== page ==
A bit of the odd man out on the Randall’s Island bill, the dance-rock LCD Soundsystem isn’t the first band one would put with indie acts like Arcade Fire, Blonde Redhead, and Les Savy Fav (even if drummer Pat Mahoney was previously in LSF). But James Murphy & co. have gotten big enough to fill festivals, and their music was powerful enough to inspire the ultimate rock concert incident – crowd-surfing. The set was mostly tracks off of their latest, Sound of Silver (QRO review), though they still managed to throw down some pieces of their breakthrough eponymous record near the end.
After having begun with Silver opener “Get Innocuous”, things really took off. Murphy said, “We’re home. Thank you for being home. ‘Cause it would be awkward if you weren’t here. We need guests, like any good party”, and then launched into a truly anthemistic, all-inclusive version of “Us vs. Them”. Murphy had other funny moments as well, from hurting his toe and almost much more (“Don’t feel bad for me. It’s my fucking job”), or pointing out when Mahoney started playing the wrong song. The power was turned up a notch with “Time To Get Away” and Silver’s stand out “North American Scum”, but the sound was a little clearer on “All My Friends”. While Daft Punk never played at Randall’s house, even without LCD Soundsystem’s hit single, the crowd was more than sated, thanks to late-set numbers “Tribulations”, “Movement”, and “Yeah”. And Murphy closed things out with Silver’s memorable finisher, the ‘piano man’-esque “New York I Love You” – which was only made sweeter, now that everyone was home.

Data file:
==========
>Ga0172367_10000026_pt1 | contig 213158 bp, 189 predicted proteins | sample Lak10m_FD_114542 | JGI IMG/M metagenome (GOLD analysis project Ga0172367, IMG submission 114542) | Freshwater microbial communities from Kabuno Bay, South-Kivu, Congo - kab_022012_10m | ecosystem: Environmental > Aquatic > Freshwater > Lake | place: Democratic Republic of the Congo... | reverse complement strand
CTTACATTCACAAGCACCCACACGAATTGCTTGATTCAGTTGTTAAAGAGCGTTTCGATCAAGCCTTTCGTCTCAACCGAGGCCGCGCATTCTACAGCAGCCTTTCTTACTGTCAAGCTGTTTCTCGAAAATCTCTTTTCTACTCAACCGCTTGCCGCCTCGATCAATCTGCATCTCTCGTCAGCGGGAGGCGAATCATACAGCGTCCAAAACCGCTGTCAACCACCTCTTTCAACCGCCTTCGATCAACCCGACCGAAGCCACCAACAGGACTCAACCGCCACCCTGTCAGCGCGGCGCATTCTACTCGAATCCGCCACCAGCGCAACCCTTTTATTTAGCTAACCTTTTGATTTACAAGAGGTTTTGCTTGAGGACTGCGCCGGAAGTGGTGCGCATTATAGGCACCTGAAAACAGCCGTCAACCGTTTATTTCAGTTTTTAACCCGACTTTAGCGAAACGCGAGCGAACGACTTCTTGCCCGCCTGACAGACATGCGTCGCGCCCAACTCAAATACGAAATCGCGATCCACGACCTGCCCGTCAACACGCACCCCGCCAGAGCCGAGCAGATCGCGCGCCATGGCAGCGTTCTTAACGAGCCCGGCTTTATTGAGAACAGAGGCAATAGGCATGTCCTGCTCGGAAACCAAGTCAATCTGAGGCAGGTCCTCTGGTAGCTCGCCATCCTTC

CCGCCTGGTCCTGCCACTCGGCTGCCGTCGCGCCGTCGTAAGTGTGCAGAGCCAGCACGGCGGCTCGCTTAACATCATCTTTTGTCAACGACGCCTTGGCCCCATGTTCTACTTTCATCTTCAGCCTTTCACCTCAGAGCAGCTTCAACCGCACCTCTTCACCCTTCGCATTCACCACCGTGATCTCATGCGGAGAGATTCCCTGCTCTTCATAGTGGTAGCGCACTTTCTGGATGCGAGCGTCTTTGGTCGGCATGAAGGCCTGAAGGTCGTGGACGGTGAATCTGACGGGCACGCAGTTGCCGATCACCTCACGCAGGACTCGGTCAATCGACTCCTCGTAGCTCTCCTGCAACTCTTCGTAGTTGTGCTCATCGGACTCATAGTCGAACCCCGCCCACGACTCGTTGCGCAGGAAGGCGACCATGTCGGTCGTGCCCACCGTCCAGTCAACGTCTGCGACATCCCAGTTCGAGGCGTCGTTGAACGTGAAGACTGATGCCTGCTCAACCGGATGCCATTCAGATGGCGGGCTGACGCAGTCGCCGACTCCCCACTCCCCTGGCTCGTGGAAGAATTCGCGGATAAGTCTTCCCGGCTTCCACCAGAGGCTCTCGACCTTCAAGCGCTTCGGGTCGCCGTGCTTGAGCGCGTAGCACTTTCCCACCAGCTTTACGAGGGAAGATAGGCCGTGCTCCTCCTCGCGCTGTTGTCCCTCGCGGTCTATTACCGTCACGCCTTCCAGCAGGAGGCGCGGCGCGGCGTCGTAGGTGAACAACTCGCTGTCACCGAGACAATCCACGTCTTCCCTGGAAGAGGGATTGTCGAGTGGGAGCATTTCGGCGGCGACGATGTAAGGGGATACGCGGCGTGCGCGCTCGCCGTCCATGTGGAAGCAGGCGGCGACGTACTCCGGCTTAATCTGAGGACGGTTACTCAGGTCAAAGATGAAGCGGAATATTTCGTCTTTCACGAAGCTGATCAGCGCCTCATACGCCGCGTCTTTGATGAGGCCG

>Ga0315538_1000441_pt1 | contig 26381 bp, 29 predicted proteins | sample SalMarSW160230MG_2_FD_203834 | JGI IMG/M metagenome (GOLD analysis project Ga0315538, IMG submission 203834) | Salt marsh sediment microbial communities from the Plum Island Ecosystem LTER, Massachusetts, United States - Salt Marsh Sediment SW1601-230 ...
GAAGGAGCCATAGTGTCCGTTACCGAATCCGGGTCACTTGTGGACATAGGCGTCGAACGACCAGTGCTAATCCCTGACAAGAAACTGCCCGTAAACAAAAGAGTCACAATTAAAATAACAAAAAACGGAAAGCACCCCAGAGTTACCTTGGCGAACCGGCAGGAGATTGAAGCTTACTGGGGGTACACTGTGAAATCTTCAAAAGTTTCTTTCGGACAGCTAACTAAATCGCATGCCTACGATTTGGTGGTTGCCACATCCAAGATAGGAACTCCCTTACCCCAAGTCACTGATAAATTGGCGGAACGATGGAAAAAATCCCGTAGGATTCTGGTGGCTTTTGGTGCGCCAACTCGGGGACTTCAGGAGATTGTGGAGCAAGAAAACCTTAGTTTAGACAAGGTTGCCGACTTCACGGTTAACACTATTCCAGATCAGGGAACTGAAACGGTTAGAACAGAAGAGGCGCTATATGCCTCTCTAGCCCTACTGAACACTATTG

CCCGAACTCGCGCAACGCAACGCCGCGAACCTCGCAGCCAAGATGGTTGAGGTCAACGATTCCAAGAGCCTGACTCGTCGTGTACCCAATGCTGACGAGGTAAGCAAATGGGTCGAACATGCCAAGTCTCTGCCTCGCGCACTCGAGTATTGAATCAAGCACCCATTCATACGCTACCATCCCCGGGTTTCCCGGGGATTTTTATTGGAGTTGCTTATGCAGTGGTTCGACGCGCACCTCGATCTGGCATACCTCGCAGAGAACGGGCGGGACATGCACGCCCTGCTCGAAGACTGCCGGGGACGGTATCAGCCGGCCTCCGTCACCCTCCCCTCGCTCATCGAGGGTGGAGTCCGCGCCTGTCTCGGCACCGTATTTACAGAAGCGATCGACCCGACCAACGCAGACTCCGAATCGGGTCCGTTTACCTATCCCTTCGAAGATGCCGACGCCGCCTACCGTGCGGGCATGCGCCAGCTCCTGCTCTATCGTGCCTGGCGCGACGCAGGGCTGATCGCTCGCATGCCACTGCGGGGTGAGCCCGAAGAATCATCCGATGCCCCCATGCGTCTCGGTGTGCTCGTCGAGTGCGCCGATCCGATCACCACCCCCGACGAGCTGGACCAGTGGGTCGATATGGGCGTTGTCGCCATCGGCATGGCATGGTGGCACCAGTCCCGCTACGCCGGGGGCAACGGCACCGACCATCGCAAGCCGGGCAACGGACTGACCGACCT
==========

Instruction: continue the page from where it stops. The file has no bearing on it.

After the three Big Apple bands came the headliner, the one-and-only Arcade Fire. Back in New York for their third visit this year (though their last for awhile), Randall’s Island was the complete opposite venue of this year’s first, February’s Judson Memorial Church (QRO live review) – where Judson was small, Randall’s Island was massive; where Judson was right on Washington Square Park, Randall’s Island was hard-to-get-to; where Judson was winter piety, Randall’s was summer fun. But Arcade Fire took its festival-headlining role seriously, delivering a massive set of favorites old, new, and are-now.